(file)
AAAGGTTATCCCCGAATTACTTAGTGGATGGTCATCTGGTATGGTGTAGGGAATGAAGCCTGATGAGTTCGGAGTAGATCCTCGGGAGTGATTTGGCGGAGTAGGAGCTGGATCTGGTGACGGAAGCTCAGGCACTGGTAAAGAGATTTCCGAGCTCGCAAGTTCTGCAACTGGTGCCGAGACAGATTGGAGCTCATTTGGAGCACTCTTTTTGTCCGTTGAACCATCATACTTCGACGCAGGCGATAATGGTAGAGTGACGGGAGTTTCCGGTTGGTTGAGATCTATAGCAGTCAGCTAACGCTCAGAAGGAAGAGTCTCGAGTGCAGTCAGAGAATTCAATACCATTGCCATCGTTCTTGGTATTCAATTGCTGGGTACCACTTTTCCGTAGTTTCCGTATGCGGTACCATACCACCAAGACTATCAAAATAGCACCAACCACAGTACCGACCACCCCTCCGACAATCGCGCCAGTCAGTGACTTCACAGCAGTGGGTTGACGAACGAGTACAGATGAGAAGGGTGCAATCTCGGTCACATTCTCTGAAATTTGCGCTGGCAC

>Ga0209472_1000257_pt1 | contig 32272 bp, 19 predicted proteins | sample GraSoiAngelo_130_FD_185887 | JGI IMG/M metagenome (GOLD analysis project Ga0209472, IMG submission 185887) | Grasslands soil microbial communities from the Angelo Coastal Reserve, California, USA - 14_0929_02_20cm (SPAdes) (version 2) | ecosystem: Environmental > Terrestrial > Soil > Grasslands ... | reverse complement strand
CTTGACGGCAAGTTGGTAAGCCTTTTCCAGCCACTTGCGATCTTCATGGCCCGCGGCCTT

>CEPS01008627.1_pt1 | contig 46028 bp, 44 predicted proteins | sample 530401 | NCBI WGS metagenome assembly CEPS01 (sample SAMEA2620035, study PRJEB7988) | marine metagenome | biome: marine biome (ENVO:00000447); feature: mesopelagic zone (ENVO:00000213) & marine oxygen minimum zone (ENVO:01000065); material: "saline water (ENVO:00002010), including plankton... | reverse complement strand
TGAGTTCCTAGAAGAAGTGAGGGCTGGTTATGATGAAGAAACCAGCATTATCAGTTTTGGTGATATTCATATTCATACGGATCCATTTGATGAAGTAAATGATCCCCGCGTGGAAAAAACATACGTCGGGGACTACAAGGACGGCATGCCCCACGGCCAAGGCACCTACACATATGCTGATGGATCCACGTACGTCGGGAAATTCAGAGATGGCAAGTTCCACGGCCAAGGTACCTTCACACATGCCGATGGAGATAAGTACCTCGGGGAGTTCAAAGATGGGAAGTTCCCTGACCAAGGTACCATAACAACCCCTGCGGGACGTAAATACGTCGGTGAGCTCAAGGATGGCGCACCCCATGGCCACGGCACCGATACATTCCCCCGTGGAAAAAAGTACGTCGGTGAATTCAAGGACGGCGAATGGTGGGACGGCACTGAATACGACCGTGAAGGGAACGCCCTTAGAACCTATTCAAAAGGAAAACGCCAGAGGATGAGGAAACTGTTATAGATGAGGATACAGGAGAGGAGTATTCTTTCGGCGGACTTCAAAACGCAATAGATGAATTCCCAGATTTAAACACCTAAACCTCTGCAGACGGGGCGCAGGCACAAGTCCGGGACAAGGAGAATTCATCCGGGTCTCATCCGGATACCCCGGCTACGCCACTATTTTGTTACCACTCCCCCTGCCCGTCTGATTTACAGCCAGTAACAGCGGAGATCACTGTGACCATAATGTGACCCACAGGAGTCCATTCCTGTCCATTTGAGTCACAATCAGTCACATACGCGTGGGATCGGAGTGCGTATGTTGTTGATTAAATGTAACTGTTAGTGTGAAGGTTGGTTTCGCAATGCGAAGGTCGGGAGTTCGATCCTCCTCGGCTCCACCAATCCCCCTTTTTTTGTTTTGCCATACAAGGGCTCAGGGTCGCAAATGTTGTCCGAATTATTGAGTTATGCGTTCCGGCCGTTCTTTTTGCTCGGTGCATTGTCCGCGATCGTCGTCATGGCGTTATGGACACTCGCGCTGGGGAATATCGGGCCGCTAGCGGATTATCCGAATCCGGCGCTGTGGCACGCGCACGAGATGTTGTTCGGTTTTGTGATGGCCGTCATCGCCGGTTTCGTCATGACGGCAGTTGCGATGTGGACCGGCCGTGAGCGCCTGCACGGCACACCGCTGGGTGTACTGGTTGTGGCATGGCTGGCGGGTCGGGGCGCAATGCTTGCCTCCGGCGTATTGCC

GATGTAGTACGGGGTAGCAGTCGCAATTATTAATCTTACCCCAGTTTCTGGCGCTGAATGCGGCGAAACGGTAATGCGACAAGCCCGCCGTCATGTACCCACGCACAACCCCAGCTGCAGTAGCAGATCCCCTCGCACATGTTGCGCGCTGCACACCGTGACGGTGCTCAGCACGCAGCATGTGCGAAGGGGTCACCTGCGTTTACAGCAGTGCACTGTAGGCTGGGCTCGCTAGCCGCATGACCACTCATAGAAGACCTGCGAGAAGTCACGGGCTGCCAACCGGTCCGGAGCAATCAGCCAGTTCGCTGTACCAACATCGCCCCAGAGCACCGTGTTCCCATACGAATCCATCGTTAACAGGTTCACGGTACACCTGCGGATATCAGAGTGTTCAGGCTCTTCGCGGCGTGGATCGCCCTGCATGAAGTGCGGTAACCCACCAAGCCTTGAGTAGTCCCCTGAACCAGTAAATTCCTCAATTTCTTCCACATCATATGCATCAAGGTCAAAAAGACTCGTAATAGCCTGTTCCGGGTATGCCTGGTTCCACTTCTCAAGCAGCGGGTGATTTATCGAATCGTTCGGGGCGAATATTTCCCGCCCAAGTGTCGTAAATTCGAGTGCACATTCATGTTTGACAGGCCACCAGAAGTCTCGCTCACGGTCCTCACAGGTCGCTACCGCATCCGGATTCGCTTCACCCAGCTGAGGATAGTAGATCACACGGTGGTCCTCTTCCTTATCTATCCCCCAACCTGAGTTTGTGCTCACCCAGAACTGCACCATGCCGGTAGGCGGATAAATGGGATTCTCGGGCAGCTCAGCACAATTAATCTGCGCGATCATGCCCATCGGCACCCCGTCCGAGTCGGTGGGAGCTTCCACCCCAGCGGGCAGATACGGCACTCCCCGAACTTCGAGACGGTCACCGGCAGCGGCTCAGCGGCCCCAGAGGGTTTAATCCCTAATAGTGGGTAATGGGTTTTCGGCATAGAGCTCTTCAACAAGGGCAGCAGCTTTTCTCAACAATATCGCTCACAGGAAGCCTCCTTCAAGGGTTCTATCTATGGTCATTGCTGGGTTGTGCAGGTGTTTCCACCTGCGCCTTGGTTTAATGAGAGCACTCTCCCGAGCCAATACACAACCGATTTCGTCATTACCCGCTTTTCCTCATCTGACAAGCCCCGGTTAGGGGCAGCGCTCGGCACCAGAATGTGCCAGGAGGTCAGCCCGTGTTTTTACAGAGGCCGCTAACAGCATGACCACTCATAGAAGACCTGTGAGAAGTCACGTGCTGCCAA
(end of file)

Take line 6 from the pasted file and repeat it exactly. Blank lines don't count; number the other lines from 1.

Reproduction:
GATGTAGTACGGGGTAGCAGTCGCAATTATTAATCTTACCCCAGTTTCTGGCGCTGAATGCGGCGAAACGGTAATGCGACAAGCCCGCCGTCATGTACCCACGCACAACCCCAGCTGCAGTAGCAGATCCCCTCGCACATGTTGCGCGCTGCACACCGTGACGGTGCTCAGCACGCAGCATGTGCGAAGGGGTCACCTGCGTTTACAGCAGTGCACTGTAGGCTGGGCTCGCTAGCCGCATGACCACTCATAGAAGACCTGCGAGAAGTCACGGGCTGCCAACCGGTCCGGAGCAATCAGCCAGTTCGCTGTACCAACATCGCCCCAGAGCACCGTGTTCCCATACGAATCCATCGTTAACAGGTTCACGGTACACCTGCGGATATCAGAGTGTTCAGGCTCTTCGCGGCGTGGATCGCCCTGCATGAAGTGCGGTAACCCACCAAGCCTTGAGTAGTCCCCTGAACCAGTAAATTCCTCAATTTCTTCCACATCATATGCATCAAGGTCAAAAAGACTCGTAATAGCCTGTTCCGGGTATGCCTGGTTCCACTTCTCAAGCAGCGGGTGATTTATCGAATCGTTCGGGGCGAATATTTCCCGCCCAAGTGTCGTAAATTCGAGTGCACATTCATGTTTGACAGGCCACCAGAAGTCTCGCTCACGGTCCTCACAGGTCGCTACCGCATCCGGATTCGCTTCACCCAGCTGAGGATAGTAGATCACACGGTGGTCCTCTTCCTTATCTATCCCCCAACCTGAGTTTGTGCTCACCCAGAACTGCACCATGCCGGTAGGCGGATAAATGGGATTCTCGGGCAGCTCAGCACAATTAATCTGCGCGATCATGCCCATCGGCACCCCGTCCGAGTCGGTGGGAGCTTCCACCCCAGCGGGCAGATACGGCACTCCCCGAACTTCGAGACGGTCACCGGCAGCGGCTCAGCGGCCCCAGAGGGTTTAATCCCTAATAGTGGGTAATGGGTTTTCGGCATAGAGCTCTTCAACAAGGGCAGCAGCTTTTCTCAACAATATCGCTCACAGGAAGCCTCCTTCAAGGGTTCTATCTATGGTCATTGCTGGGTTGTGCAGGTGTTTCCACCTGCGCCTTGGTTTAATGAGAGCACTCTCCCGAGCCAATACACAACCGATTTCGTCATTACCCGCTTTTCCTCATCTGACAAGCCCCGGTTAGGGGCAGCGCTCGGCACCAGAATGTGCCAGGAGGTCAGCCCGTGTTTTTACAGAGGCCGCTAACAGCATGACCACTCATAGAAGACCTGTGAGAAGTCACGTGCTGCCAA